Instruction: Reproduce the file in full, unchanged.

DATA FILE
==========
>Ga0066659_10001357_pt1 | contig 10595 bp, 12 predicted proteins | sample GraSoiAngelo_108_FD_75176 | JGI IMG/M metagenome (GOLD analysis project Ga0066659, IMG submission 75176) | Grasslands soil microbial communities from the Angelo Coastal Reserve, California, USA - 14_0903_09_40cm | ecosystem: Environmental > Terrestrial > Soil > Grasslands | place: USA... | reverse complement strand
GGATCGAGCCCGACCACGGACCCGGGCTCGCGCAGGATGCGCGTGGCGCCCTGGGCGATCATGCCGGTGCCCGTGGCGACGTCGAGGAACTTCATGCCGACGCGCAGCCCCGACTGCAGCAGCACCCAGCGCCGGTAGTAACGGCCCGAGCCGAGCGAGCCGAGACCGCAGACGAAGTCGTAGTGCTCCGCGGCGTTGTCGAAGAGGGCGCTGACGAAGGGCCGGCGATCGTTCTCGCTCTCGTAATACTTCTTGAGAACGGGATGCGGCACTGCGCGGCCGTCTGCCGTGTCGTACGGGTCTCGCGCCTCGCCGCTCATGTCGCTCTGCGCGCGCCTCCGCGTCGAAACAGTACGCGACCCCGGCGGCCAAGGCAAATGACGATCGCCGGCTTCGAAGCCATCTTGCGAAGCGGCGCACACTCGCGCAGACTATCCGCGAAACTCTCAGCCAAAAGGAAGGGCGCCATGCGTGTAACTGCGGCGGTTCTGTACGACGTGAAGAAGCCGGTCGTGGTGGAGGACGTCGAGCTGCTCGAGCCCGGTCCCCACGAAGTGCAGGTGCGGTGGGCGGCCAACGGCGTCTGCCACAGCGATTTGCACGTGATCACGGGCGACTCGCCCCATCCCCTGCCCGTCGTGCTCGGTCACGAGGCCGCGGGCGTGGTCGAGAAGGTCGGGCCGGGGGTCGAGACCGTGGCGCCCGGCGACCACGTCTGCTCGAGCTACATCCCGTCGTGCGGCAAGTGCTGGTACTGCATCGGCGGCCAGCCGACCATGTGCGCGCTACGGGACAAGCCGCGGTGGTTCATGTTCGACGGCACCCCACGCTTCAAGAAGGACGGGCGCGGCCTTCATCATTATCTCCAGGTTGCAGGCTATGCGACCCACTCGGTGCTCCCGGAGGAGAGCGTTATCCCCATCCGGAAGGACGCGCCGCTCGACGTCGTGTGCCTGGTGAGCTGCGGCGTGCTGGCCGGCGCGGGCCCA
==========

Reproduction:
>Ga0066659_10001357_pt1 | contig 10595 bp, 12 predicted proteins | sample GraSoiAngelo_108_FD_75176 | JGI IMG/M metagenome (GOLD analysis project Ga0066659, IMG submission 75176) | Grasslands soil microbial communities from the Angelo Coastal Reserve, California, USA - 14_0903_09_40cm | ecosystem: Environmental > Terrestrial > Soil > Grasslands | place: USA... | reverse complement strand
GGATCGAGCCCGACCACGGACCCGGGCTCGCGCAGGATGCGCGTGGCGCCCTGGGCGATCATGCCGGTGCCCGTGGCGACGTCGAGGAACTTCATGCCGACGCGCAGCCCCGACTGCAGCAGCACCCAGCGCCGGTAGTAACGGCCCGAGCCGAGCGAGCCGAGACCGCAGACGAAGTCGTAGTGCTCCGCGGCGTTGTCGAAGAGGGCGCTGACGAAGGGCCGGCGATCGTTCTCGCTCTCGTAATACTTCTTGAGAACGGGATGCGGCACTGCGCGGCCGTCTGCCGTGTCGTACGGGTCTCGCGCCTCGCCGCTCATGTCGCTCTGCGCGCGCCTCCGCGTCGAAACAGTACGCGACCCCGGCGGCCAAGGCAAATGACGATCGCCGGCTTCGAAGCCATCTTGCGAAGCGGCGCACACTCGCGCAGACTATCCGCGAAACTCTCAGCCAAAAGGAAGGGCGCCATGCGTGTAACTGCGGCGGTTCTGTACGACGTGAAGAAGCCGGTCGTGGTGGAGGACGTCGAGCTGCTCGAGCCCGGTCCCCACGAAGTGCAGGTGCGGTGGGCGGCCAACGGCGTCTGCCACAGCGATTTGCACGTGATCACGGGCGACTCGCCCCATCCCCTGCCCGTCGTGCTCGGTCACGAGGCCGCGGGCGTGGTCGAGAAGGTCGGGCCGGGGGTCGAGACCGTGGCGCCCGGCGACCACGTCTGCTCGAGCTACATCCCGTCGTGCGGCAAGTGCTGGTACTGCATCGGCGGCCAGCCGACCATGTGCGCGCTACGGGACAAGCCGCGGTGGTTCATGTTCGACGGCACCCCACGCTTCAAGAAGGACGGGCGCGGCCTTCATCATTATCTCCAGGTTGCAGGCTATGCGACCCACTCGGTGCTCCCGGAGGAGAGCGTTATCCCCATCCGGAAGGACGCGCCGCTCGACGTCGTGTGCCTGGTGAGCTGCGGCGTGCTGGCCGGCGCGGGCCCA